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Five Traps in North Carolina Workers’ Compensation Law

By Kevin Bunn, Board Certified Specialist in Workers’ Compensation Law

WCLike every other practice area, workers’ compensation refuses to stay neatly within its prescribed boundaries. Practitioners in many different areas of law will occasionally run into an active or potential workers’ compensation claim. With that in mind, please consider the following workers’ compensation traps that could have big consequences for employers, injured workers, and even the attorneys who represent them.

Carefully consider the jurisdictional issues.

Most attorneys know that employers with three or more employees are covered by the Workers’ Compensation Act. But that is just the beginning of the jurisdictional analysis. Part-time workers count towards the three-employee threshold, but true independent contractors may not. Corporate officers are counted as employees but can opt out; however, members of LLC’s are not considered employees unless they opt in. Nonprofit corporations, including homeowner associations, have slightly different rules. A subcontractor’s employees are included under the act, without regard to the three-employee threshold under G.S. 97-19. Special rules for trucking operations are found in G.S. 97-19.1.

Timely report injuries to the workers’ compensation insurance carrier.

Employers frequently delay reporting accidents to their insurance carrier in the hope that the employee will just get better. Employers may even pay for a doctor visit or two. But insurance carriers do not like to be surprised by claims that happened months ago, even if the employer knew about the injury. Such claims are likely to be denied, delaying medical treatment and the return of a valuable employee to work. Filing a Form 18 with the Industrial Commission should trigger notice to the carrier. But when in doubt, notify the insurance carrier directly of the injury. Carrier information is here.

Double-check the Average Weekly Wage calculation.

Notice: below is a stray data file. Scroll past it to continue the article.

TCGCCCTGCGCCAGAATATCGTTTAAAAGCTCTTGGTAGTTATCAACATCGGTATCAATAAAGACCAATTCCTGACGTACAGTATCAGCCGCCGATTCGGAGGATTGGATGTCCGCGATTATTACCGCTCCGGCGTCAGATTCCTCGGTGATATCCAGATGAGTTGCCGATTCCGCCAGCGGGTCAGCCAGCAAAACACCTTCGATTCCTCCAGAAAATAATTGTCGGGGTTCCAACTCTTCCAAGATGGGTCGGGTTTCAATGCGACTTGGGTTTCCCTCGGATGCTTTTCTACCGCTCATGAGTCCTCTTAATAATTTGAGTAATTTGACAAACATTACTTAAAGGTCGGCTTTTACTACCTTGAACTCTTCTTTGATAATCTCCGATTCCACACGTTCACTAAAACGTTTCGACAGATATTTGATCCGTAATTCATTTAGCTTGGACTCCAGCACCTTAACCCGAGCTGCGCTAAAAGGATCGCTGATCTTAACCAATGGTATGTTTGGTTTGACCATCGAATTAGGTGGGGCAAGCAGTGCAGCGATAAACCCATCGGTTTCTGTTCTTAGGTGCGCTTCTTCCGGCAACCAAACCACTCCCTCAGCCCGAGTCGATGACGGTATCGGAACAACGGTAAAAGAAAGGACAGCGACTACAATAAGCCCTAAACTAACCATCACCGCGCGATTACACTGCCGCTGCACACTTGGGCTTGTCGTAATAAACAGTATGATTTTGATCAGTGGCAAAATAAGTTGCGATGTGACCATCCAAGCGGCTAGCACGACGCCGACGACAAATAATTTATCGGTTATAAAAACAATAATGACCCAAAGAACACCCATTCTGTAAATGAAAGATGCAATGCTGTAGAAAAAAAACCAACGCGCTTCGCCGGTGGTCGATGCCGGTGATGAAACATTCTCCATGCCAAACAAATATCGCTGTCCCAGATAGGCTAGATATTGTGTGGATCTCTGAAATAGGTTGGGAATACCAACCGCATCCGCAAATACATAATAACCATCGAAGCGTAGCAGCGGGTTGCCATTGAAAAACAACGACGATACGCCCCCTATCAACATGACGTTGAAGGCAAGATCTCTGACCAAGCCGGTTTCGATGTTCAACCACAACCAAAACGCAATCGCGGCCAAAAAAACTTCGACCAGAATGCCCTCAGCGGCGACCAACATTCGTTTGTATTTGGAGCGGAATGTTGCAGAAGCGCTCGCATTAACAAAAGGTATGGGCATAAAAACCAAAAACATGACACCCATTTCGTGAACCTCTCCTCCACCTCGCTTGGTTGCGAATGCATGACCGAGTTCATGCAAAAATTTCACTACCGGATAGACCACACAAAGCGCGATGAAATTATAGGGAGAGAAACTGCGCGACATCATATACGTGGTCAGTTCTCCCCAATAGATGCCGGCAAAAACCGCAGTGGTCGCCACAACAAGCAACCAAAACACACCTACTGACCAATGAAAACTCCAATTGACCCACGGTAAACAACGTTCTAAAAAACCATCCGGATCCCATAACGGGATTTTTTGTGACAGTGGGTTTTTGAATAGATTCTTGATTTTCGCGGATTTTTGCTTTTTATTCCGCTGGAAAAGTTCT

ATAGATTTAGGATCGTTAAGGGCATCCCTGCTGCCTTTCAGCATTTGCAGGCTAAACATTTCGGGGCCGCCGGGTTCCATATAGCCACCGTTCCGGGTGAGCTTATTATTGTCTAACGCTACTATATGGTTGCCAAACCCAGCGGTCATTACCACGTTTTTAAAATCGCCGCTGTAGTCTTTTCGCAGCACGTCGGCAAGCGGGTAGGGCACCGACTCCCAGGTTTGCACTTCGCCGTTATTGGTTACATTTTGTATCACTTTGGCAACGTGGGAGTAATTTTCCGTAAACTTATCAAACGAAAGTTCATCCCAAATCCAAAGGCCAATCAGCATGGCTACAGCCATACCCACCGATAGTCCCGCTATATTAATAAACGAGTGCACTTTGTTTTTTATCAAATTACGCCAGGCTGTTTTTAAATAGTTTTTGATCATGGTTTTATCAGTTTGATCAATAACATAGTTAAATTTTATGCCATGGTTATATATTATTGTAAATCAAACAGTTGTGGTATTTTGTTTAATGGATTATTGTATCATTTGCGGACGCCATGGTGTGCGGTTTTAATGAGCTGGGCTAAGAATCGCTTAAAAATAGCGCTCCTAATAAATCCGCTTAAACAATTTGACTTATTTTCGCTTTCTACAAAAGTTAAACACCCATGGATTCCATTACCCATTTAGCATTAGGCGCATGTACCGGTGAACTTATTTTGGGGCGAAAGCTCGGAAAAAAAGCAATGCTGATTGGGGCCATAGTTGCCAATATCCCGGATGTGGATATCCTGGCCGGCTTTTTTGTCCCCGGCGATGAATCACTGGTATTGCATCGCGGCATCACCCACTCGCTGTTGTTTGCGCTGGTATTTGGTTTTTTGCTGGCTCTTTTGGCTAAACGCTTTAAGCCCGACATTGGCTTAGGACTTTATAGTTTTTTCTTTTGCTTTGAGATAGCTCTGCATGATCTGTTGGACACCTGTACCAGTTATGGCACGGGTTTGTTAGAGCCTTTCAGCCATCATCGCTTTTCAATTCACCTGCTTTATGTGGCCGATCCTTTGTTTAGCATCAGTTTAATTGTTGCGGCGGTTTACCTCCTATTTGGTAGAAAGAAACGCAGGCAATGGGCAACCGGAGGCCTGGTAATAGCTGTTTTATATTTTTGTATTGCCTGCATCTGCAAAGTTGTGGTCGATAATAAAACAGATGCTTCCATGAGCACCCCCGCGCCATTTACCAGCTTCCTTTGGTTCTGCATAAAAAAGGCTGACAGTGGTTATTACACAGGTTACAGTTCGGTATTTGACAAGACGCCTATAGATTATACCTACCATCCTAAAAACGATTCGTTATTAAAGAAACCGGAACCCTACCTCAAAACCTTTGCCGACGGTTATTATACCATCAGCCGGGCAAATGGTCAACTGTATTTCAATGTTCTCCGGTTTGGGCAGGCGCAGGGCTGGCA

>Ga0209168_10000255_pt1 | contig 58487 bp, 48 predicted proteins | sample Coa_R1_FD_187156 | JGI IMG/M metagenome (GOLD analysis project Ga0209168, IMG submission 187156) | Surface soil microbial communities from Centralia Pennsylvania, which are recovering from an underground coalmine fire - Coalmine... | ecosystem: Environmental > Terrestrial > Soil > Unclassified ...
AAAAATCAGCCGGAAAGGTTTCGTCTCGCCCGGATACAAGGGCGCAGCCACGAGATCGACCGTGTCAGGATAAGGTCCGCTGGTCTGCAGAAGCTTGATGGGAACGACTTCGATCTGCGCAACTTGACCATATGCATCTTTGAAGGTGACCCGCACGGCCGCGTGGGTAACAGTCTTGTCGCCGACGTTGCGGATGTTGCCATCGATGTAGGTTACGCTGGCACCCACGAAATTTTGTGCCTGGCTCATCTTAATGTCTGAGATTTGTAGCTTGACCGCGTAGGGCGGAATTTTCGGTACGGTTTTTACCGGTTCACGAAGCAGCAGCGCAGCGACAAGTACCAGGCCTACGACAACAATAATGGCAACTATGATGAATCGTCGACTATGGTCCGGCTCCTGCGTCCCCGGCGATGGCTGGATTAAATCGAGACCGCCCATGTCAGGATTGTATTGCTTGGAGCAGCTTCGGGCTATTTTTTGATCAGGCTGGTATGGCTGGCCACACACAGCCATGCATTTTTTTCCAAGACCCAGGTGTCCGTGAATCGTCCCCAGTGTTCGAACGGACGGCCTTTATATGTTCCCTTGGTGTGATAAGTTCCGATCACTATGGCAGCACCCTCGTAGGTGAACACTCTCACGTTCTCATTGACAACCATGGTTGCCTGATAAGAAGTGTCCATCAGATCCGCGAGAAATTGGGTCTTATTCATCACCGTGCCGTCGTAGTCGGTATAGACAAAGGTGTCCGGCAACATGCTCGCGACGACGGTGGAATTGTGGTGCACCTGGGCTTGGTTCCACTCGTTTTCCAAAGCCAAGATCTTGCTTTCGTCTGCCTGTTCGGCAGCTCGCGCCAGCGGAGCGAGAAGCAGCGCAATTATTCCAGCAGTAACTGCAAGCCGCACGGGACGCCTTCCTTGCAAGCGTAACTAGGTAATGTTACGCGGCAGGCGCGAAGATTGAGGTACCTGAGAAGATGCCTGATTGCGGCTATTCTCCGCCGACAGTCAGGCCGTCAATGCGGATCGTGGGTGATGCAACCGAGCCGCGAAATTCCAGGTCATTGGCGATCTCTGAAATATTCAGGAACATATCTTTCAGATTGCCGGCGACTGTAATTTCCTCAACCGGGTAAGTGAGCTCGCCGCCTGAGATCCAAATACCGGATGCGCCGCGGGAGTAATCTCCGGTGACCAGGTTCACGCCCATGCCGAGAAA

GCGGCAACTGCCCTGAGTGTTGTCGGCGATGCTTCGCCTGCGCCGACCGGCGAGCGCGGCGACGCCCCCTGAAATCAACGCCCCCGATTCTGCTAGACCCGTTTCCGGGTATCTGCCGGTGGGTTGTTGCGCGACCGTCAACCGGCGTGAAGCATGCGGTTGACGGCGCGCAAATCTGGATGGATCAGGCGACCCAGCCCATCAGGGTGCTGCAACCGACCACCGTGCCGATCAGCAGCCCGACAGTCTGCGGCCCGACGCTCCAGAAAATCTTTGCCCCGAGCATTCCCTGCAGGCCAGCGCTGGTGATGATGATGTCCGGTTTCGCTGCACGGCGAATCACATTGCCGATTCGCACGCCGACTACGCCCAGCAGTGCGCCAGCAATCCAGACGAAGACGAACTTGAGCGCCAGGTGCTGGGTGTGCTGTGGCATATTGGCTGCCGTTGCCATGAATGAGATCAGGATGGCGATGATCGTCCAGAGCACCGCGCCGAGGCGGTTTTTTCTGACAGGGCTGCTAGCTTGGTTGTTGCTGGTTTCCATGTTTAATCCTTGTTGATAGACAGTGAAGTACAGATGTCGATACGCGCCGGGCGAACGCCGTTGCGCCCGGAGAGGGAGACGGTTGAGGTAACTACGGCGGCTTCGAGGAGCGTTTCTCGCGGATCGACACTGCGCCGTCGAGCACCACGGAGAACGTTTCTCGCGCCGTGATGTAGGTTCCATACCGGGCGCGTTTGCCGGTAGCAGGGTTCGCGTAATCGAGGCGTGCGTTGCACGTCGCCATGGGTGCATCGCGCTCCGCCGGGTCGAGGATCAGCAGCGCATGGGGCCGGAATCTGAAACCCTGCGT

Yes, this means getting payroll records and then doing the math. But because the Average Weekly Wage will likely be multiplied many times through the course of a claim, even a small miscalculation can make a big difference. Compare the AWW using the hierarchy of methods provided in G.S. 97-2(5). Include any per diem, housing allowance, overtime, and bonuses. Exclude allowable periods when the employee did not work.

Consider the effect of a settlement on other benefits.

Settling a workers’ compensation claim can have a significant—and perhaps irreversible—effect on other medical and cash benefits. These can include Social Security disability, Medicare, Medicaid, private short-term and long-term disability plans, as well as other private pension and welfare benefits. Cases involving local and state employees can be particularly challenging in this regard. Carefully allowing for the interaction of these potential benefits can lead to a settlement that is advantageous for all parties. Failing to do so can lead to serious financial consequences down the road, not only for the employee, but also for the employer and its insurance carrier.

Be careful with the timing in third-party cases.

Employees who are injured while on the job as a result of the negligence of a third party have a workers’ compensation claim as well as a separate personal injury claim. G.S. 97-10.2 grants the employer a lien against the proceeds of the third-party claim for amounts the employer pays in the workers’ compensation claim. The amount of the workers’ compensation lien is admissible in the personal injury trial. This lien can be valuable evidence of damages in a “bill v. paid” world. But if the employee settles the workers’ compensation claim and extracts a waiver of the lien from the employer, that evidence may go away. The employee has the right to a hearing before a superior court judge to have the lien reduced or even eliminated. As with many things, the timing matters a great deal here.

Spotlight: John Small

Thirty Year Specialist in Bankruptcy Law

SmallWhat led you to become a lawyer?